GnuPG Guest Series Finished

I’ve now finished the GnuPG part of my cryptography guest series on TmacUK. It’s been quite fun so far, I’m going to be away for a few days but when I come back I think I shall be continuing the guest series with a post on estimating password strength.

The various posts from this part of the series are:

  1. An Introduction to GnuPG
  2. Your Own GnuPG Key
  3. Using Your GnuPG Key
  4. Trust is a Weakness

Between them they cover the basics of the OpenPGP/GnuPG protocols and how they work, creating a GPG key, using it, and the basis of validity and the web of trust with regard to other peoples keys.

I hope you’ve found the series useful and/or interesting so far, stay tuned for more.

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4 Responses to GnuPG Guest Series Finished

  1. z64 says:

    Great articles. I refer people to them regularly.

    You should write a tutorial on generating and implementing your own ssls/CA.
    Most of the tutorials I find on the subject are conflicting, and convoluted.

    the more I read on the subject, the less I trust browser vendors’ lists of “trusted” CA’s and the more i feel we need a circle of trust closer to pgp model.

    I’m still not expert status on the subject, but can’t we be generating our own CA’s and distributing them signed with our pgp keys. If folks trust the pgp signature, then they install the CA, and there by trust our ssl certs as well?

    • Dark Otter says:

      Thank you very much indeed for your kind words! I’m very glad to hear my writings have been appreciated.

      On the subject of SSL I’m afraid I’m on more shaky ground – I’m still very much a novice in the field of computers to be honest (I start my degree in Computer Science this Friday actually).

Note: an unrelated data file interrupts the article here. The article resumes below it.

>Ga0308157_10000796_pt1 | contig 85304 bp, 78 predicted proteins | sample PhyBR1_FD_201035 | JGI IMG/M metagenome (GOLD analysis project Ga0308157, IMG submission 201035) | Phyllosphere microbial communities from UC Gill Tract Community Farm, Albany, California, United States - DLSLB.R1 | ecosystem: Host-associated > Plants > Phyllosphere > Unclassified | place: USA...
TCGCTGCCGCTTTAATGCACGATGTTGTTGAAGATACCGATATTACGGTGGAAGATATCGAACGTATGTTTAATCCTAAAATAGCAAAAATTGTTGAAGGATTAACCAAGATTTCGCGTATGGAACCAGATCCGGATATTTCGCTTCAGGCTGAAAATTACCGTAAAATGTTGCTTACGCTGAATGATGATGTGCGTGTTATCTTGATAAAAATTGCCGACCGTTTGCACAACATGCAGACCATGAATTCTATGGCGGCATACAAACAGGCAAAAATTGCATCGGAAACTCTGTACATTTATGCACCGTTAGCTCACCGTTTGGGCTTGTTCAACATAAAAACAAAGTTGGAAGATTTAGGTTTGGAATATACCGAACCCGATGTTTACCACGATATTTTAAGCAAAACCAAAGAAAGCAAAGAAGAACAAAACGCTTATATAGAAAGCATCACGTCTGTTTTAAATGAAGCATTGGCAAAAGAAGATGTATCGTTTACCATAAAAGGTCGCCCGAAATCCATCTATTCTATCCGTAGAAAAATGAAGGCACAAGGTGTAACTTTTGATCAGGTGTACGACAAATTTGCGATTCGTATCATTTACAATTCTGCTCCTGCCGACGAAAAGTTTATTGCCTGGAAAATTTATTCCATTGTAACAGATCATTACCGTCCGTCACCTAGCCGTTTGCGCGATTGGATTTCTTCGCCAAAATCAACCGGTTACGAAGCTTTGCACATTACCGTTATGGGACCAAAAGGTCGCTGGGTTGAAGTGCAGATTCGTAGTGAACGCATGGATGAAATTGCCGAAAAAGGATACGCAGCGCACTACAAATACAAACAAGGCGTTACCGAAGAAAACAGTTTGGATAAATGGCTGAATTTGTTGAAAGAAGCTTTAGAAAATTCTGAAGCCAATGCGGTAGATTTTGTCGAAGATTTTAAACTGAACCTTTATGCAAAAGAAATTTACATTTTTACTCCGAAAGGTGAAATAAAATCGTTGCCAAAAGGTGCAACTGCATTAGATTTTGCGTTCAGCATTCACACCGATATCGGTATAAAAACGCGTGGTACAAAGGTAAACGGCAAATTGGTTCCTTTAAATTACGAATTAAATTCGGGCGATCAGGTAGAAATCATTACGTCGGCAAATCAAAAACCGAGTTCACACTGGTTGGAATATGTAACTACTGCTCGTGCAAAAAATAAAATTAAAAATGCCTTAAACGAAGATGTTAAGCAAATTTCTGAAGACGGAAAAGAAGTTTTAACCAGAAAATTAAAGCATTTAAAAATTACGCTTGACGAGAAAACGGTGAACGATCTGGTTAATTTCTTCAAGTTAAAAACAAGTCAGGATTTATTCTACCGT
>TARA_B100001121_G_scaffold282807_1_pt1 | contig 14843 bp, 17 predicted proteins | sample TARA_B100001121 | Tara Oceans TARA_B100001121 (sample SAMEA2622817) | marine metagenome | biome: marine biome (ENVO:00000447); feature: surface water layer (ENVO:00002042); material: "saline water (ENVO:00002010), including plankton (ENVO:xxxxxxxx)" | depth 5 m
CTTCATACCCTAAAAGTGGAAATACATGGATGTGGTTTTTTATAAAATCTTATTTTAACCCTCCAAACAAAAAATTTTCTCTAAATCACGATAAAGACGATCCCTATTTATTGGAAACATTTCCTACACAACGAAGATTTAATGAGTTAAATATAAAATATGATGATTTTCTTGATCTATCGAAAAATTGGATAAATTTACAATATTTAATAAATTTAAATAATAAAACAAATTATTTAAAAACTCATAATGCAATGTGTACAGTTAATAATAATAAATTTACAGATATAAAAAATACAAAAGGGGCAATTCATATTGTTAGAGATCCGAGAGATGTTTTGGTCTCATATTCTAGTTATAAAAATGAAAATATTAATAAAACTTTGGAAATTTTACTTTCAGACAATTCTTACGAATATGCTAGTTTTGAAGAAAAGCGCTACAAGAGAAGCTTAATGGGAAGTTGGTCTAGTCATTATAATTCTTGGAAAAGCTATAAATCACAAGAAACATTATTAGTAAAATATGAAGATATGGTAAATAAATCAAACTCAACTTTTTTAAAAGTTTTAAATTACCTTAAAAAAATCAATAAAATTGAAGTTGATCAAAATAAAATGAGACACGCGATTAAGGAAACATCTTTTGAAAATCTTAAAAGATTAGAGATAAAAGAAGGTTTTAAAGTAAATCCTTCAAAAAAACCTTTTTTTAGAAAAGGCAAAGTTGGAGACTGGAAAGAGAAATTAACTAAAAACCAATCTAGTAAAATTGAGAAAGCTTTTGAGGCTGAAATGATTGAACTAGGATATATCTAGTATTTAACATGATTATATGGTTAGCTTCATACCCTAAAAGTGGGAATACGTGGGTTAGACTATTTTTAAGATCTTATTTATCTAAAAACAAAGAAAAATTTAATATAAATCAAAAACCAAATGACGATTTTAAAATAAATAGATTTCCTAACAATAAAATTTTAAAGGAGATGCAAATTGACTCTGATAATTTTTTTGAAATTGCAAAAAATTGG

The position of Cynicism regarding trusting CA’s is sensible, however unfortunately there’s not a lot to be done at the moment – even trusting the barest few CA’s can lead you to trust some people you might want to – this is simply the nature of the tree structure used for trust with them. A PGP/GPG style stust model would be good, but simply isn’t practical for the main usage of SSL – it needs to be suitable for non-technical users.

      Purely for use between techies, you could of course distribute a signed version of your SSL public key on a website or by e-mail that people could check, and then install at their discretion, however I have heard of no automated solution for such.

      Thank you again for the comments, perhaps when I know more about it I shall post a tutorial or two on using OpenSSL.

  2. z96 says:

    sadly, these article are gone. you should post a mirror, or better yet an updated version.

    • Dark Otter says:

      Unfortunately I don’t have any easy way to do this, havng long since lost the content. But to be honest, they would probably be long since out of date any way.

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